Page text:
Chile has announced a state of emergency in southern areas after being shaken by conflict between indigenous Mapuche groups and the state.
President Gabriel Boric’s administration declared the state of emergency after the violence escalated.
The military have been guarding routes and highways in areas in the epicentre of the conflict after interior minister Izkia Siches announced the constitutional state of emergency on Monday.
Several Mapuche groups demanded the return of ancestral lands where forestry companies currently operate.
Citizens including Mapuche activists, security forces and forestry workers have been killed in the conflict, with the sabotage and the burning of homes, trucks and machinery increasing in recent years.
“It is evident that in recent times we have had an increase in acts of violence on the roads, we have witnessed cowardly attacks”, said Ms Siches in a press conference from La Moneda government palace.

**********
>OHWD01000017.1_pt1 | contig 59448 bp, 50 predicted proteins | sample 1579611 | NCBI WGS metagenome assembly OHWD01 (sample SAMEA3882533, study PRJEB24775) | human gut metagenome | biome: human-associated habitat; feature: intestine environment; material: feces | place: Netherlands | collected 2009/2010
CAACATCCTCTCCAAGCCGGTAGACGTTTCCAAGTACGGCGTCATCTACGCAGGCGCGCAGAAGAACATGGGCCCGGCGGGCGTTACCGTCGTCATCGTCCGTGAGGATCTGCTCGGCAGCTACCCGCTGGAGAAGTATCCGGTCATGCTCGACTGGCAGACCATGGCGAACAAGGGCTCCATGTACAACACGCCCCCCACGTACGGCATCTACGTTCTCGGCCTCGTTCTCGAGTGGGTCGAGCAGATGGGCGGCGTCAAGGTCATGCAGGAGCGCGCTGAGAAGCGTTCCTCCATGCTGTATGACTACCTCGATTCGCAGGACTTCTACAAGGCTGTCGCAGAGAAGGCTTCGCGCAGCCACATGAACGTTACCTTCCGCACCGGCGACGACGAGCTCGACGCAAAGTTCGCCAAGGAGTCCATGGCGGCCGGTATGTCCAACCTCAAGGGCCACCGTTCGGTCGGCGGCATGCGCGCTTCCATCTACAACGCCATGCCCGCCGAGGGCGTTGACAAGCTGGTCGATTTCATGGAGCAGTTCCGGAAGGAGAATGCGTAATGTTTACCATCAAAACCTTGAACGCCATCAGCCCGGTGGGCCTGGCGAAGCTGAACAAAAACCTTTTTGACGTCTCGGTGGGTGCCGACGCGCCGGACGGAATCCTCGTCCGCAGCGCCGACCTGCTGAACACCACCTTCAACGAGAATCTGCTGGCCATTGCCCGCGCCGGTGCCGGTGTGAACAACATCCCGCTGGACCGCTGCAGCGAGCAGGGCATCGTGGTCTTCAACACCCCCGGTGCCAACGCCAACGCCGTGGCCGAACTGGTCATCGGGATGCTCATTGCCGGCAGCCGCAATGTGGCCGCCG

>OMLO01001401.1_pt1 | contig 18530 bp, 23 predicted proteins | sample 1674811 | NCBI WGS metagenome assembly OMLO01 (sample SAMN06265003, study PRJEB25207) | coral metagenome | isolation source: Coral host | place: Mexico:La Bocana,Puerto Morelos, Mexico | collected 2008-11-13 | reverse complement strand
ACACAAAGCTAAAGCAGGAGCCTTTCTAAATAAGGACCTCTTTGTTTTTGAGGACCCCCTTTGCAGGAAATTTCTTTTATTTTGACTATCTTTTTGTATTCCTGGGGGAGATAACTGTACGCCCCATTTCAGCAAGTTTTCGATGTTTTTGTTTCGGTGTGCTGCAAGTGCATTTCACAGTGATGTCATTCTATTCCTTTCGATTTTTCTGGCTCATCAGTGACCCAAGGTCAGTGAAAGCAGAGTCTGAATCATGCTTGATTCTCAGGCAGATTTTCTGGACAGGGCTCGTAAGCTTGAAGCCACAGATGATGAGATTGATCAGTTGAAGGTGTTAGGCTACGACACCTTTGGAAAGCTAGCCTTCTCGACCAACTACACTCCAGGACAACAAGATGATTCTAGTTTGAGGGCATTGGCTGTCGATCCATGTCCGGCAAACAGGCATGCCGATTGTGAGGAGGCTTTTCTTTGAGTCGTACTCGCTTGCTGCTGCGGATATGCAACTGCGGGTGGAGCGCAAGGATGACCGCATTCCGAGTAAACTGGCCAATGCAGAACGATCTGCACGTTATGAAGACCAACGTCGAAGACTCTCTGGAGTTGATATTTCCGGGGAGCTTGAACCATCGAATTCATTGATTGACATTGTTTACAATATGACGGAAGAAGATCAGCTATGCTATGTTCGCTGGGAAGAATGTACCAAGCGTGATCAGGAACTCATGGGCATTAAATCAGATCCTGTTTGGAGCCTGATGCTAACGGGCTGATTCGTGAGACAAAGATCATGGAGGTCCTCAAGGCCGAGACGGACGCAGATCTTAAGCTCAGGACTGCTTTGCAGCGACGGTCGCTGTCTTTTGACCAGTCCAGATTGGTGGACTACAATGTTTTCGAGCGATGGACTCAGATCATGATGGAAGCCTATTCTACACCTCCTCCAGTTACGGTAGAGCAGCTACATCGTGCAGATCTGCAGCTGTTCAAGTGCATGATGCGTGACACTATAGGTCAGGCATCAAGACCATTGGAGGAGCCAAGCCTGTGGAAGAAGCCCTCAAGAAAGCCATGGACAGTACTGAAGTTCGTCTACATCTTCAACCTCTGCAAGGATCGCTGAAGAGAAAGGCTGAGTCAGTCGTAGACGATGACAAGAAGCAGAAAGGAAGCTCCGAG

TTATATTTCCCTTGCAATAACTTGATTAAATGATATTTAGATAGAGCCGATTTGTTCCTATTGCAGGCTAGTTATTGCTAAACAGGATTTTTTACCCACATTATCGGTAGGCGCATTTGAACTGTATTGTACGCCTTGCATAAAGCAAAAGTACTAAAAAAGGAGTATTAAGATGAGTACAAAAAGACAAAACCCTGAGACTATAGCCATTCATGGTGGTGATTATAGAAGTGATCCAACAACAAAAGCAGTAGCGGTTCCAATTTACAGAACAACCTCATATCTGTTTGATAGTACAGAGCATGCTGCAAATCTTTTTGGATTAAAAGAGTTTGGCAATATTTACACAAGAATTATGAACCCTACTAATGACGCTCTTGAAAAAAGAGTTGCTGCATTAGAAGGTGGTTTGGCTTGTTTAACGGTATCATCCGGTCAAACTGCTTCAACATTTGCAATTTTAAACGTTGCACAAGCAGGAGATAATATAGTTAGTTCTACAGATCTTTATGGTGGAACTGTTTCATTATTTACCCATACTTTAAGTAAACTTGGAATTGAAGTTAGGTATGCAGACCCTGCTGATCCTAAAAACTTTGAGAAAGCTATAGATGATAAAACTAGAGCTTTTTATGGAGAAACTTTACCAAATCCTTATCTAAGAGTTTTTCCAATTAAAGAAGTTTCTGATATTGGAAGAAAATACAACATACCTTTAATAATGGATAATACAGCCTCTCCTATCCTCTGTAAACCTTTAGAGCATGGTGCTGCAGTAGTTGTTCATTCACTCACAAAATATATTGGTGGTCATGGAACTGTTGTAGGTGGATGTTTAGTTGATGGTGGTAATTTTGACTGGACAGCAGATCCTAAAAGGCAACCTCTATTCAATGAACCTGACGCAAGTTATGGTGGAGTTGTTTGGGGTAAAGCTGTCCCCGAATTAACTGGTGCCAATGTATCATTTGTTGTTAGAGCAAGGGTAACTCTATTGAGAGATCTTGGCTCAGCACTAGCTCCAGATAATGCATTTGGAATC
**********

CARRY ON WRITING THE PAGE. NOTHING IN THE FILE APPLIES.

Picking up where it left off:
The interior minister added: “We have decided to make use of all the tools of the state to provide security to our citizens.”
She said President Boric’s left-wing government will allocate about $470m for public works projects in the area along with the plans announced previously to promote land restitution and create a ministry for indigenous peoples.
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The tensions have been rumbling for decades over land reform and discrimination.
According to the Armed Conflict Location & Event Data project (ACLED), indigenous communities are a minority making up 12% of Chile’s population and 79% of these are members of the Mapuche ethnic group, making them the largest indigenous community in the country.
ACLED say the rights of indigenous people are not recognised by Chile’s constitution as they continue to face racial discrimination and live in poor, rural parts in the south of the country.